Forget about the hurricanes. Put them out of your mind. We’ll never know for sure that any particular hurricane is caused by global warming, so just don’t think about them. Instead, concentrate on the other evidence for climate change that’s appeared recently:
–In August, Russian researchers reported that an area of tundra larger than France and Germany combined was rapidly turning into bog as the permafrost melted.
–In early September, British researchers reported that warmer temperatures were causing the soil to heat up and dramatically increasing rates of decay. The temperate forests and fields of the United Kingdom are becoming, in essence, semitropical.
–In mid-September, researchers reported that arctic sea ice had shrunk by 20 percent. “The feeling is we are reaching a tipping point or threshold beyond which sea ice will not recover,” one scientist told reporters.
–And in late September, European researchers reported on the biological effects of 2003’s record heat wave, the one that killed 15,000 people in France alone. In Italy, they said, corn yields dropped by about 36 percent. Oak and pine also grew more slowly, the study found. In fact, overall there was 30 percent less plant growth that year.
What do numbers like these — all from the best peer-reviewed journals — show us? That global warming is not some distant problem waiting to appear, some hypothetical trouble we should start preparing for. They show us that the world is already changing with deadly speed. Every time we burn coal and gas and oil, we send carbon dioxide into the atmosphere, and now that carbon dioxide is trapping enough heat to create a new planet.
And what’s really scary is that each of these developments will in turn trigger more global warming. They’re what scientists call feedback loops. For instance, as the Siberian permafrost melts it releases huge quantities of methane — at some spots last winter the gas was bubbling up so fast that the bogs didn’t freeze in even the coldest weather. And methane is an even more potent greenhouse gas than carbon dioxide.
Meanwhile, as British soils heat and decay speeds up, that decay releases carbon — enough to offset all the energy-saving changes that Britain has made since 1990. Meanwhile the reductions in plant growth that the Europeans found during the hot summer of 2003 mean fewer trees and plants to soak up the carbon from the atmosphere.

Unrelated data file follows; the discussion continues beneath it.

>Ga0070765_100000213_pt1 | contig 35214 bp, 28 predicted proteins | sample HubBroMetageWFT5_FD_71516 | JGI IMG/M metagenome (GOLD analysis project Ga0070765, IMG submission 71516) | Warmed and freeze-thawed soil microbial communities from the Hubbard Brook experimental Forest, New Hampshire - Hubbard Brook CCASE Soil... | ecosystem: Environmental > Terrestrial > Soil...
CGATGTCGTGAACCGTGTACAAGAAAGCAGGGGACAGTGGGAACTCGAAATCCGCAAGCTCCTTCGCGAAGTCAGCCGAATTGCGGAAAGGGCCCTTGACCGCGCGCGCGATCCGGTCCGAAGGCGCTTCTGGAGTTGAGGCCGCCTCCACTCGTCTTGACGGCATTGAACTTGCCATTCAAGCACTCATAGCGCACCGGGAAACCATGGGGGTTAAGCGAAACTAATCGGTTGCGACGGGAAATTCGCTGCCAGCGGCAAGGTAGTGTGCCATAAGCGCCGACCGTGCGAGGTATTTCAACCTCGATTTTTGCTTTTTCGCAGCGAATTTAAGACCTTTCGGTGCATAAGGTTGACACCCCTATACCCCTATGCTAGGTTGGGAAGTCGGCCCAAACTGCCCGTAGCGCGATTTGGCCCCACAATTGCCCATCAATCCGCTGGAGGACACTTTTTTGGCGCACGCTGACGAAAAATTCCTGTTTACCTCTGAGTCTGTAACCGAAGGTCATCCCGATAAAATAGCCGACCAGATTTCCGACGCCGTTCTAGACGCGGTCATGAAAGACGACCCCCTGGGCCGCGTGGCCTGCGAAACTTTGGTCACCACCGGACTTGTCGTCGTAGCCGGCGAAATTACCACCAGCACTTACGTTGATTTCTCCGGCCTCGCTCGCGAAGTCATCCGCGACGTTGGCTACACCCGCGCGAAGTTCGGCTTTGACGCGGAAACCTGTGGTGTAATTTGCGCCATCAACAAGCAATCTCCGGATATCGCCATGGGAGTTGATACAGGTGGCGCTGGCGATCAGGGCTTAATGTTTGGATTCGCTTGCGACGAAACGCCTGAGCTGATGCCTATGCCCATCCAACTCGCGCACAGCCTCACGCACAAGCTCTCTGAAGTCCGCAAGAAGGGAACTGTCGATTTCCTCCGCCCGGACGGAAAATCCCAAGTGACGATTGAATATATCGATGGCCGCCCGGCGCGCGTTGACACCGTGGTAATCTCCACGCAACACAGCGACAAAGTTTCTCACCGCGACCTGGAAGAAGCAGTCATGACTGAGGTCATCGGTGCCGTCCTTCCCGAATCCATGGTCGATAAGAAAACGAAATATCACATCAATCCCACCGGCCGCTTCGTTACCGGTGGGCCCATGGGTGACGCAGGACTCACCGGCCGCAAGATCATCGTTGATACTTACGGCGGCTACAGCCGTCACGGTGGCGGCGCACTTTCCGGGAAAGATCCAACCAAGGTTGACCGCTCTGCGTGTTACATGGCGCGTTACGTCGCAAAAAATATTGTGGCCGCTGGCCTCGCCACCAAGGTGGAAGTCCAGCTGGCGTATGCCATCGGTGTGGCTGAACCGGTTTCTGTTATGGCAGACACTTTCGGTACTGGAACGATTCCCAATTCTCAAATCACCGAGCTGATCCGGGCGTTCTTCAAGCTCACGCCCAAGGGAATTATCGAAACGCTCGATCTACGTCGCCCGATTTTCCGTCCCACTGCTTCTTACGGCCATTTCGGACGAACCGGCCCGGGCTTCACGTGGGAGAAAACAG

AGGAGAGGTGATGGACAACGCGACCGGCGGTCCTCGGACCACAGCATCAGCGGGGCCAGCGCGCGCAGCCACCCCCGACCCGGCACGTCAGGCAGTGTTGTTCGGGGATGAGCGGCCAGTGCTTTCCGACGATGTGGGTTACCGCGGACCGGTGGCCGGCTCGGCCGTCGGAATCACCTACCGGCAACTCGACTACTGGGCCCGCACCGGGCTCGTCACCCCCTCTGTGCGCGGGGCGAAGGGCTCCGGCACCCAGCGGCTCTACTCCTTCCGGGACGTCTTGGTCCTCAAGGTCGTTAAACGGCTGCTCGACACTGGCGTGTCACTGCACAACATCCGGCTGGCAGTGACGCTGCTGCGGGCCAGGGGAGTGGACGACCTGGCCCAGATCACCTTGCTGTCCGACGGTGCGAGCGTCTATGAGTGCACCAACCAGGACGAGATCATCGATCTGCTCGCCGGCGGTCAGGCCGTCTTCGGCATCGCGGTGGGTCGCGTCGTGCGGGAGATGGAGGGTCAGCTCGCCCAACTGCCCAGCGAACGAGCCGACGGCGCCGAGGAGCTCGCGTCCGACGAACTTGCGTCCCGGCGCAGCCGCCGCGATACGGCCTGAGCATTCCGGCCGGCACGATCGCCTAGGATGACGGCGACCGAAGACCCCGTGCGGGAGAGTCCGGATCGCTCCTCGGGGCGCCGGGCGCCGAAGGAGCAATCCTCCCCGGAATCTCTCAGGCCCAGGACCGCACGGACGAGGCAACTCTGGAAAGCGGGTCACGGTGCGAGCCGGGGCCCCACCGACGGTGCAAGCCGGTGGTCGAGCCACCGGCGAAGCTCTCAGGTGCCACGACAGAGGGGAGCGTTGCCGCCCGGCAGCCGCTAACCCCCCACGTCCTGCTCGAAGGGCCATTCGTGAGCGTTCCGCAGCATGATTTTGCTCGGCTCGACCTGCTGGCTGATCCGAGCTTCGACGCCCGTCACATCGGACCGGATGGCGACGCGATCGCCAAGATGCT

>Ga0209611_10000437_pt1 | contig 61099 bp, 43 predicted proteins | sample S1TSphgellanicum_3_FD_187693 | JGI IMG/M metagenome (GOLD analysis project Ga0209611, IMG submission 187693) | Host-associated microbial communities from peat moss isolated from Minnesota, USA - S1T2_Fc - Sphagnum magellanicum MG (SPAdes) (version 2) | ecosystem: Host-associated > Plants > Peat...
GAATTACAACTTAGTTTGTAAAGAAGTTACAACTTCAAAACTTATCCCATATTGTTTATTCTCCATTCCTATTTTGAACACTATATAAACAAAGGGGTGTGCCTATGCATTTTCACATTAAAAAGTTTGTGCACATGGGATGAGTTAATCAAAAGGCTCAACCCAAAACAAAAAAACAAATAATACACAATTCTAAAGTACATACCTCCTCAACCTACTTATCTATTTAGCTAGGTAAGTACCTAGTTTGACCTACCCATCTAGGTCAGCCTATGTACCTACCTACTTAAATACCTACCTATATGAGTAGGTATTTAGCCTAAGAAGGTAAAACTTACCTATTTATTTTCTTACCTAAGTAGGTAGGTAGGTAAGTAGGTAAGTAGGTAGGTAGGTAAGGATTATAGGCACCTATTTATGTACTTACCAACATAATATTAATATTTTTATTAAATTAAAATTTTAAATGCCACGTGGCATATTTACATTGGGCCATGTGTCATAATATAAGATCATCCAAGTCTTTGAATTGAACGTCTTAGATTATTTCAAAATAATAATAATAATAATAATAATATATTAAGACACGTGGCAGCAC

And up north? White sea ice reflects the sun’s rays back to space; when it melts to blue water that heat is now absorbed, increasing warming yet again.
So far human beings have increased the planet’s temperature about 1 degree Fahrenheit. Unless we do everything possible, as quickly as possible, to shift away from fossil fuels, scientists say we will warm the planet another 5 degrees before the century’s end. So imagine all those numbers multiplied by five.
It’s about time for denial to come to an end. We’re no longer talking about theory, about computer models of what might happen. We’re talking about what is happening, all around the world, with almost unimaginable speed. Other countries have at least begun to try to deal with the problem, implementing small first steps like the Kyoto Protocol. But here in the United States, there’s only a scattering of state and local measures. Washington is governed by a bipartisan consensus that somehow the laws of physics and chemistry don’t apply to us.
But they do. I said I wasn’t going to talk about the hurricanes, but I lied. In early August a paper by a Massachusetts Institute of Technology researcher in the journal Nature showed that hurricanes were 50 percent stronger and lasted 60 percent longer than a generation ago. In early September a Georgia Tech team showed that the number of category 4 and 5 storms had doubled. You’ve seen the results on every TV screen and magazine cover.
Exactly how much more do we need to know? Exactly when are we going to roll up our sleeves and get to work?
Bill McKibben is the author of “The End of Nature” and “Enough: Staying Human in an Engineered Age.” He wrote this essay for the Land Institute’s Prairie Writers Circle, Salina, Kan. Bill McKibben, AlterNet